Staal Family Has Had a Big Impact on the Carolina Hurricanes

With the second-overall pick in 2003, the Carolina Hurricanes brought the first of the four Staal brothers, Eric, into an NHL organization. Almost 10 years later, on April 5, 2013, Jared and Jordan Staal would join brother Eric on a forward line for the Hurricanes. While the only meaningful statistics Jared would ever collect were two penalty minutes, 443 goals and 639 assists have been scored between Eric and Jordan. If playoffs are included, the totals jump to 471 and 672, respectively. Two appearances in the Conference Final and a Stanley Cup win aren’t half-bad for the family to have achieved in Raleigh, either. While only Jordan remains with the team today, the great legacy of the Staal family in Carolina will never be in doubt.

Eric Staal’s Early Superstardom

After a 31-point rookie season, Eric spent the 2004-05 NHL lockout with the AHL’s Lowell Lock Monsters. With 77 points in 77 games, expectations for the prospect were high. Following the year in Lowell, 2005’s return to play saw Eric blow even the loftiest of expectations out of the water. The 21-year-old forward tallied 45 goals and 55 assists, the first 100-point season for the Hurricanes franchise since relocation and the only one since. His dominance continued into the Stanley Cup run that year, with 28 points in 25 games.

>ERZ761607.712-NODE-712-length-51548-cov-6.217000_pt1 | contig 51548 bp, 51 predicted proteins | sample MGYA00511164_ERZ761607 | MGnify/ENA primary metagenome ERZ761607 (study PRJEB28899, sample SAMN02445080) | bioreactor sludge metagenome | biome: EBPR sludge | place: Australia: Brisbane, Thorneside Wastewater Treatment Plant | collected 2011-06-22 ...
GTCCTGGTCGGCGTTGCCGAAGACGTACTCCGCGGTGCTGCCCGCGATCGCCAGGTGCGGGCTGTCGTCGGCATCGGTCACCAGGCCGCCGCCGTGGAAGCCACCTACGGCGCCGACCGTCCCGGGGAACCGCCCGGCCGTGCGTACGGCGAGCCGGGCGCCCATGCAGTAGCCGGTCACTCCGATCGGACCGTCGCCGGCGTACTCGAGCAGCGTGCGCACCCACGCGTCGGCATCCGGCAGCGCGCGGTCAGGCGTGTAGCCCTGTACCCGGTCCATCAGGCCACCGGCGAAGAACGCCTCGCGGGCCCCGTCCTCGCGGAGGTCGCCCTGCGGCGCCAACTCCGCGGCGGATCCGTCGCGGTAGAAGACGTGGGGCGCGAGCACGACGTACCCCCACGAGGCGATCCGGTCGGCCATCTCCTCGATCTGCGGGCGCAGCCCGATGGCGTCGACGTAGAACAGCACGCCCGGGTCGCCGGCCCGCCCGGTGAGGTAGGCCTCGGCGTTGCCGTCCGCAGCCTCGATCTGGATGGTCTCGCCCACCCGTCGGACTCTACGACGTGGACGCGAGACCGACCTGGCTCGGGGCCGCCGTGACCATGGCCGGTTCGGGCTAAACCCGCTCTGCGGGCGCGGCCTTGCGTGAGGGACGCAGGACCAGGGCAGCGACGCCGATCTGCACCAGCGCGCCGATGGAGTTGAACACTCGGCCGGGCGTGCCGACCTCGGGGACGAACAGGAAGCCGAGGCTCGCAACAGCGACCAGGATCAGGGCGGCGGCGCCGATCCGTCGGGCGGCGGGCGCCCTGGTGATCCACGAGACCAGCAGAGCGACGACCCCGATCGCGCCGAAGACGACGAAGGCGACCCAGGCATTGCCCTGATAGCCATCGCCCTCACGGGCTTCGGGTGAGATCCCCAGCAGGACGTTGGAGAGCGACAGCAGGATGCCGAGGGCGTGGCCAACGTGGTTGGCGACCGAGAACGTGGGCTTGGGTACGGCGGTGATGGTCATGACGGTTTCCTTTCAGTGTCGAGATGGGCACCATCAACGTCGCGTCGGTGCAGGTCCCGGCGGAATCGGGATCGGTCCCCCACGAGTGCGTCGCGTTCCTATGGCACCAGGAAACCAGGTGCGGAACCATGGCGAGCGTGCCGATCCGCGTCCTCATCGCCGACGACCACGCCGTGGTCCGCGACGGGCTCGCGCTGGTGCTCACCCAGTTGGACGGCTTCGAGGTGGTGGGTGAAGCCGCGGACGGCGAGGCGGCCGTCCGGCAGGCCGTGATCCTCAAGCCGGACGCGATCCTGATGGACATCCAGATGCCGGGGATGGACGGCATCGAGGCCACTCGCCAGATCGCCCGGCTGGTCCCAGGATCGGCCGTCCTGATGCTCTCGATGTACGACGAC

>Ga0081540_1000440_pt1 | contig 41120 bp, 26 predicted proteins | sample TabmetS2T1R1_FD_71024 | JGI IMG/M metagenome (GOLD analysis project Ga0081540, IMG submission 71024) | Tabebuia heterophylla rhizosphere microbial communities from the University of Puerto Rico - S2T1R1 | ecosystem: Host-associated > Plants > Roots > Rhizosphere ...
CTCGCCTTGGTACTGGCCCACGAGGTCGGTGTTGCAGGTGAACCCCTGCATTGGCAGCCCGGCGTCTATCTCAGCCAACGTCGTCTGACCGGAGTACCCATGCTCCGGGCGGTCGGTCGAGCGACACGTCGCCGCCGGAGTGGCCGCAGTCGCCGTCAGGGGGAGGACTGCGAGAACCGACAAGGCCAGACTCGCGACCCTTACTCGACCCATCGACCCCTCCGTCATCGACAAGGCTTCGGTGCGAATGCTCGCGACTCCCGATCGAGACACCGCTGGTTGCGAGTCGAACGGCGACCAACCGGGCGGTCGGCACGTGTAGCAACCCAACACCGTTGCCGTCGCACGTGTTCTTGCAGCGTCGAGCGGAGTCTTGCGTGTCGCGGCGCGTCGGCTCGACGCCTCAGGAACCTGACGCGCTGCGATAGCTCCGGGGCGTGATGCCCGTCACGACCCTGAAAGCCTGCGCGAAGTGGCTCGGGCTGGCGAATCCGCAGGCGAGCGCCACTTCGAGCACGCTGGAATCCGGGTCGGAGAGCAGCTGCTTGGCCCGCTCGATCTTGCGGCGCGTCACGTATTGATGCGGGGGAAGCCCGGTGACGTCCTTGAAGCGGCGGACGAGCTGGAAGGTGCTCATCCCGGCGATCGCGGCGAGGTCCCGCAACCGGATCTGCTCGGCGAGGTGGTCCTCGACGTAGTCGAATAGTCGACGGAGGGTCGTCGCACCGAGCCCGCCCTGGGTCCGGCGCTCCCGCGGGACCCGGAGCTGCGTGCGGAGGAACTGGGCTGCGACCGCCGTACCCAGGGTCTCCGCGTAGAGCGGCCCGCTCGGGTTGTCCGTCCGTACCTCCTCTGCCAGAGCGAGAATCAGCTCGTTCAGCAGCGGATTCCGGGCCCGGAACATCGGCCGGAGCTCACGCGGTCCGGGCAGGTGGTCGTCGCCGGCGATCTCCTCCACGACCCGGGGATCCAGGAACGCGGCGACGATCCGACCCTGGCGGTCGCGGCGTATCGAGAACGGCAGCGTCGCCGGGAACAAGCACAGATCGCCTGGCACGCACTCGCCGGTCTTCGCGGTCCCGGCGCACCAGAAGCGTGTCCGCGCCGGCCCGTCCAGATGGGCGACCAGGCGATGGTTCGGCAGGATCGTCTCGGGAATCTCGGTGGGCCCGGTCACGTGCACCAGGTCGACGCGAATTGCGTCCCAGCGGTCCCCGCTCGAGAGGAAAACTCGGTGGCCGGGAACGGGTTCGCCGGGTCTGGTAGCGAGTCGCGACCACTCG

After the 2005-06 season, the team had to wait until 2008-09 for another playoff appearance. Eric followed his excellent 75-point regular season with a strong 15 points in a run to the Conference Final, including a dramatic game-winner against the New Jersey Devils to give the Hurricanes a Game 7 victory.

Eric Staal, Carolina Hurricanes
Eric Staal prepares to take a faceoff. (Photo By Andy Martin, Jr.)

Following the playoff run in 2009, the Hurricanes entered a playoff drought lasting an entire decade. Fans in Raleigh often felt like they were alone in their support as the arena emptied and on-ice results fell far short of success. Eric Staal had been named captain following the retirement of Rod Brind’Amour, but despite his talent, the lineup around Eric never materialized into a contender.

In 2016, he was traded to the New York Rangers, truly signifying the Hurricanes commitment to a rebuild. Even though his tenure with Carolina was up, Eric’s trade to New York brought with it an incredibly important second-round-pick. That impactful pick was traded to Chicago in the deal that brought Tuevo Teräväinen to Raleigh, an impact player who nobody sees leaving the Hurricanes anytime soon.

The Veteran Presence of Jordan Staal

At the 2012 NHL Draft, the Hurricanes acquired Jordan from Pittsburgh. Now the longest-tenured player on the team, Jordan was brought alongside his brother Eric in what became a family affair only the Sedin brothers could rival. In one of the duo’s best moments together in Carolina, the Staal brothers teamed up for three goals in the third period to come back against the Columbus Blue Jackets in January 2014.